In conclusion, we have studied in detail, both experimentally and numerically, the relationship between the degree of pump coherence and the generation and evolution of a CW supercontinuum from MI. We have developed a model to accurately reproduce the temporal noise field of a CW laser; direct measurements of the intensity fluctuations through the intensity AC confirm the validity of our numerical approach. This CW model is used to create the initial conditions for the simulation of CW-pumped supercontinuum in HNLFs. While it is well known that wave incoherence destroys MI, we have shown empirically that partial wave coherence of the pump laser can enhance the instantaneous peak power, leading to the generation of shorter and more intense solitons through MI. This results in the formation of a broad spanning supercontinuum that cannot be generated with a coherent input matching all other parameters. Furthermore, we have shown that an optimal degree of pump coherence exists that results in the greatest amount of spectral broadening of the initial pump spectrum. The optimum pump bandwidth is that which supports the largest possible intensity fluctuations, while remaining sufficiently coherent for MI to occur. It is found that the optimum pump bandwidth shifts linearly with the MI frequency, such that we can define an optimum bandwidth as approximately one-third of the MI frequency. Current theory of incoherent MI does not consider the enhancement of the peak power due to partial coherence of the input wave, and requires augmentation to account for the empirical observations presented in this paper.
E. J. R. Kelleher is supported by a studentship from the Engineering and Physical Sciences Research Council (EPSRC).
1. A. V. Avdokhin, S. V. Popov, and J. R. Taylor, “Continuous-wave, high-power, Raman continuum generation in holey fibers,” Opt. Lett. 28, 1353–1355 (2003). [CrossRef]
2. J. W. Nicholson, A. K. Abeeluck, C. Headley, M. F. Yan, and C. G. Jorgensen, “Pulsed and continuous-wave supercontinuum generation in highly nonlinear, dispersion-shifted fibers,” Appl. Phys. B 77, 211–218 (2003). [CrossRef]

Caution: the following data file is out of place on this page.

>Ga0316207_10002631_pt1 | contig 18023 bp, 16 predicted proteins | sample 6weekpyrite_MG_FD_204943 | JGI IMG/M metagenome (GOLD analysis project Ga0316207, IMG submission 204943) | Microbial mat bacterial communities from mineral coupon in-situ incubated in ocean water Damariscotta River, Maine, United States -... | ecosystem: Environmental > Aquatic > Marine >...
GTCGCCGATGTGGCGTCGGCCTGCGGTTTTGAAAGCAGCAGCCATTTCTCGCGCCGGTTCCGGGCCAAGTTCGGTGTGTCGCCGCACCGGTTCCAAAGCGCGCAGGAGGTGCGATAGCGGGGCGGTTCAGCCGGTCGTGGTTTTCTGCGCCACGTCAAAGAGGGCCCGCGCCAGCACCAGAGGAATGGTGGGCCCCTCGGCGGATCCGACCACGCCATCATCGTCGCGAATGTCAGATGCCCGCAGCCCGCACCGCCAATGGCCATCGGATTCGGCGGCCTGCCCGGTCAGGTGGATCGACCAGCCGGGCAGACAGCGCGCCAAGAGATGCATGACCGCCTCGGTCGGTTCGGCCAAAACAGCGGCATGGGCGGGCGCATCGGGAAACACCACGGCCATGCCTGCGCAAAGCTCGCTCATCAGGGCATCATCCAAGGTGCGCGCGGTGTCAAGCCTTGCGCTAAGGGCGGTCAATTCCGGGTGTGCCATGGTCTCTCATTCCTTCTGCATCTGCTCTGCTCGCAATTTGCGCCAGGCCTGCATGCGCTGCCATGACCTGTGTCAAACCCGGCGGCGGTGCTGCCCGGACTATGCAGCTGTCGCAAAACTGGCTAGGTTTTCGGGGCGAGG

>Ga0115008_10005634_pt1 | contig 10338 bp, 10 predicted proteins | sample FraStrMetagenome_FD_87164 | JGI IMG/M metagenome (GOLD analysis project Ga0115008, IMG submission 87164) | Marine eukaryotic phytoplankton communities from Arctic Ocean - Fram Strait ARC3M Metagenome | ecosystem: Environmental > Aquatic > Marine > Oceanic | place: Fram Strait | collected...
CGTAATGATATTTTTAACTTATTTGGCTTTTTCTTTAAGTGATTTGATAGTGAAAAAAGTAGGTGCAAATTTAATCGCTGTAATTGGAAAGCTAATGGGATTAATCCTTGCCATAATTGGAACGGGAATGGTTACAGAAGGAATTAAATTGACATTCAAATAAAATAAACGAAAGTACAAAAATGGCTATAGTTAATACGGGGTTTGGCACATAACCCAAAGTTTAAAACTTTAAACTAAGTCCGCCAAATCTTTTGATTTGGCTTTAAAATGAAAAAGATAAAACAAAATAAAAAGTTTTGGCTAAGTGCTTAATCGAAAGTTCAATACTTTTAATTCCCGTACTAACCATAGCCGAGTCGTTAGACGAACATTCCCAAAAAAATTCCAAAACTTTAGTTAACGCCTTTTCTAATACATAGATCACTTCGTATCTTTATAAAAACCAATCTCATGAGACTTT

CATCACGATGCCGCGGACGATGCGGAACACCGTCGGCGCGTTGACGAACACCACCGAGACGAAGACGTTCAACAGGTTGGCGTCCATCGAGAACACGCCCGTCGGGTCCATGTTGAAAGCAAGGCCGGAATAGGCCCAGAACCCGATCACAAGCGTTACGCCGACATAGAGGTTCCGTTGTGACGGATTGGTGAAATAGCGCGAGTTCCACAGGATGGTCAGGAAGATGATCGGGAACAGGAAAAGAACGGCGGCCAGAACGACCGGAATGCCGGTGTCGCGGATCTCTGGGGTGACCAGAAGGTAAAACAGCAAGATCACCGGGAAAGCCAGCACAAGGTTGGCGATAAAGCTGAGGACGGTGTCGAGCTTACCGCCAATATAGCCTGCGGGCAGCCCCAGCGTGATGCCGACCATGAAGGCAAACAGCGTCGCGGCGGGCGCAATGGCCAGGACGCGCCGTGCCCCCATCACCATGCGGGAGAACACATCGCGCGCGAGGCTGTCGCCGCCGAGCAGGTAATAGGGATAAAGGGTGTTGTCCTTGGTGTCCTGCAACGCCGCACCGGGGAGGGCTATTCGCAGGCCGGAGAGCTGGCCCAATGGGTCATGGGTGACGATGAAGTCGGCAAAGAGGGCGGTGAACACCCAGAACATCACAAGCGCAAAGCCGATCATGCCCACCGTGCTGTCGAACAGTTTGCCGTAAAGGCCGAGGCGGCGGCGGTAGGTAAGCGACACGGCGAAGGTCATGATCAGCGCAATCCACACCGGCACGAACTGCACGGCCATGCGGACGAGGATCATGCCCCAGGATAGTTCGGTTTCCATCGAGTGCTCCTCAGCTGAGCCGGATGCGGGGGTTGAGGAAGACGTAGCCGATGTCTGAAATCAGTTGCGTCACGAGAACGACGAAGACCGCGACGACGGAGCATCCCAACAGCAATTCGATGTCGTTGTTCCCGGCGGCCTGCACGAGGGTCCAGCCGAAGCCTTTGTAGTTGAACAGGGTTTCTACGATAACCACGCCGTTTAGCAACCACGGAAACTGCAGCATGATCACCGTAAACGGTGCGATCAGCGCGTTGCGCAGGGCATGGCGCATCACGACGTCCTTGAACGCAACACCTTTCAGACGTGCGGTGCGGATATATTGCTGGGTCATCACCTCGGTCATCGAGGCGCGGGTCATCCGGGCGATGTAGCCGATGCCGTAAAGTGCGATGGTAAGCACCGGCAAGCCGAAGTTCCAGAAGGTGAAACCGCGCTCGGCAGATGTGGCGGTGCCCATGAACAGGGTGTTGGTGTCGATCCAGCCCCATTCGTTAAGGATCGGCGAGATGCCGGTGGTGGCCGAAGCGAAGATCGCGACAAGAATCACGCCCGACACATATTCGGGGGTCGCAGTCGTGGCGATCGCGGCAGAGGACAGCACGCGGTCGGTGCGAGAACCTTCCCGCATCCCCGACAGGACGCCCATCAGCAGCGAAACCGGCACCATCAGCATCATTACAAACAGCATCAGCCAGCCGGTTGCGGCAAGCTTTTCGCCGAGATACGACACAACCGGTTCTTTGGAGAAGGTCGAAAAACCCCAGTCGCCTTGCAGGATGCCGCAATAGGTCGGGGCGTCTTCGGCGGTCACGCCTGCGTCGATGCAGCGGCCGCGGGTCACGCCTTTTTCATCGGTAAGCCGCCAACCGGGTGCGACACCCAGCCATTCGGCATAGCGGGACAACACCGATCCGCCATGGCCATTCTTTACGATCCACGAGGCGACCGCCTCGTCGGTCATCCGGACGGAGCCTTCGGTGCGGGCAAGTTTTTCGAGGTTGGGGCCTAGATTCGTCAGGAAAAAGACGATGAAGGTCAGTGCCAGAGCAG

3. M. González-Herráez, S. Martin-Lopez, P. Corredera, M. L. Hernanz, and P. R. Horche, “Supercontinuum generation using a continuous-wave Raman fiber laser,” Opt. Commun. 226, 323–328 (2003). [CrossRef]
4. C. J. S. de Matos, S. V. Popov, and J. R. Taylor, “Temporal and noise characteristics of continuous-wave-pumped continuum generation in holey fibers around 1300 nm,” Appl. Phys. Lett. 85, 2706–2708 (2004). [CrossRef]
5. J. C. Travers, S. V. Popov, and J. R. Taylor, “Extended CW supercontinuum generation in a low water-loss holey fiber,” Opt. Lett. 30, 3132–3134 (2005). [CrossRef]
6. A. B. Rulkov, A. A. Ferin, J. C. Travers, S. V. Popov, and J. R. Taylor, “Broadband, low intensity noise CW source for OCT at 1800 nm,” Opt. Commun. 281, 154–156 (2008). [CrossRef]
7. B. A. Cumberland, J. C. Travers, S. V. Popov, and J. R. Taylor, “29 W high power CW supercontinuum source,” Opt. Express 16, 5954–5962 (2008). [CrossRef]
8. J. C. Travers, A. B. Rulkov, B. A. Cumberland, S. V. Popov, and J. R. Taylor, “Visible supercontinuum generation in photonic crystal fibers with a 400 W continuous wave fiber laser,” Opt. Express 16, 14435–14447 (2008). [CrossRef]
9. A. Kudlinski and A. Mussot, “Visible cw-pumped supercontinuum,” Opt. Lett. 33, 2407 (2008). [CrossRef]
10. A. Kudlinski, G. Bouwmans, M. Douay, M. Taki, and A. Mussot, “Dispersion-engineered photonic crystal fibers for CW-pumped supercontinuum sources,” J. Lightwave Technol. 27, 1556–1564 (2009). [CrossRef]
11. A. Kudlinski, G. Bouwmans, O. Vanvincq, Y. Quiquempois, A. Le Rouge, L. Bigot, G. Mélin, and A. Mussot, “White-light cw-pumped supercontinuum generation in highly -doped-core photonic crystal fibers,” Opt. Lett. 34, 3631–3633 (2009). [CrossRef]
12. B. H. Chapman, J. C. Travers, S. V. Popov, A. Mussot, and A. Kudlinski, “Long wavelength extension of CW-pumped supercontinuum through soliton-dispersive wave interactions,” Opt. Express 18, 24729–24734 (2010). [CrossRef]
13. J. C. Travers, “Continuous wave supercontinuum generation,” in Supercontinuum Generation in Optical Fibers, J. M. Dudley and J. R. Taylor, eds. (Cambridge University, 2010), Chap. 8.